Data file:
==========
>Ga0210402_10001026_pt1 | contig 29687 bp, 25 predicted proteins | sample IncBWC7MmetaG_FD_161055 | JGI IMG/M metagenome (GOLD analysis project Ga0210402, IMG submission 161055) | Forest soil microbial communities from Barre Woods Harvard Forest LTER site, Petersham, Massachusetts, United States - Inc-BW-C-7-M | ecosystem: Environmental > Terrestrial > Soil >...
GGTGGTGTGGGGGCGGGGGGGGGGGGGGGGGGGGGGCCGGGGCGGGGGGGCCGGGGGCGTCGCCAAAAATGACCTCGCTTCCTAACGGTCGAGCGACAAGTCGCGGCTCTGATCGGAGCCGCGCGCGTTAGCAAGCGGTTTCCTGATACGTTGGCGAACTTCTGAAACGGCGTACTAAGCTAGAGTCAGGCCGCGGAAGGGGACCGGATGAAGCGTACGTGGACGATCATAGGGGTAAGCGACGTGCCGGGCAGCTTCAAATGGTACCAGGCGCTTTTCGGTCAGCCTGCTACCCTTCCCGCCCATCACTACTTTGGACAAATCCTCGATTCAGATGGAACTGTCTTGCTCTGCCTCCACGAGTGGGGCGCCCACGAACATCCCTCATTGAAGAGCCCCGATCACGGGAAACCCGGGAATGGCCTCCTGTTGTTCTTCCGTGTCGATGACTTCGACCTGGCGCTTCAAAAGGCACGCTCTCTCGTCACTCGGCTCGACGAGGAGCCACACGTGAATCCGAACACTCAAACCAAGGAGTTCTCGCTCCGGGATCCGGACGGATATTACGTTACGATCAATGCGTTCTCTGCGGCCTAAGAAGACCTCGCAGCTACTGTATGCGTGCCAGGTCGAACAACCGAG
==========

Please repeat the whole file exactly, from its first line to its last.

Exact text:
>Ga0210402_10001026_pt1 | contig 29687 bp, 25 predicted proteins | sample IncBWC7MmetaG_FD_161055 | JGI IMG/M metagenome (GOLD analysis project Ga0210402, IMG submission 161055) | Forest soil microbial communities from Barre Woods Harvard Forest LTER site, Petersham, Massachusetts, United States - Inc-BW-C-7-M | ecosystem: Environmental > Terrestrial > Soil >...
GGTGGTGTGGGGGCGGGGGGGGGGGGGGGGGGGGGGCCGGGGCGGGGGGGCCGGGGGCGTCGCCAAAAATGACCTCGCTTCCTAACGGTCGAGCGACAAGTCGCGGCTCTGATCGGAGCCGCGCGCGTTAGCAAGCGGTTTCCTGATACGTTGGCGAACTTCTGAAACGGCGTACTAAGCTAGAGTCAGGCCGCGGAAGGGGACCGGATGAAGCGTACGTGGACGATCATAGGGGTAAGCGACGTGCCGGGCAGCTTCAAATGGTACCAGGCGCTTTTCGGTCAGCCTGCTACCCTTCCCGCCCATCACTACTTTGGACAAATCCTCGATTCAGATGGAACTGTCTTGCTCTGCCTCCACGAGTGGGGCGCCCACGAACATCCCTCATTGAAGAGCCCCGATCACGGGAAACCCGGGAATGGCCTCCTGTTGTTCTTCCGTGTCGATGACTTCGACCTGGCGCTTCAAAAGGCACGCTCTCTCGTCACTCGGCTCGACGAGGAGCCACACGTGAATCCGAACACTCAAACCAAGGAGTTCTCGCTCCGGGATCCGGACGGATATTACGTTACGATCAATGCGTTCTCTGCGGCCTAAGAAGACCTCGCAGCTACTGTATGCGTGCCAGGTCGAACAACCGAG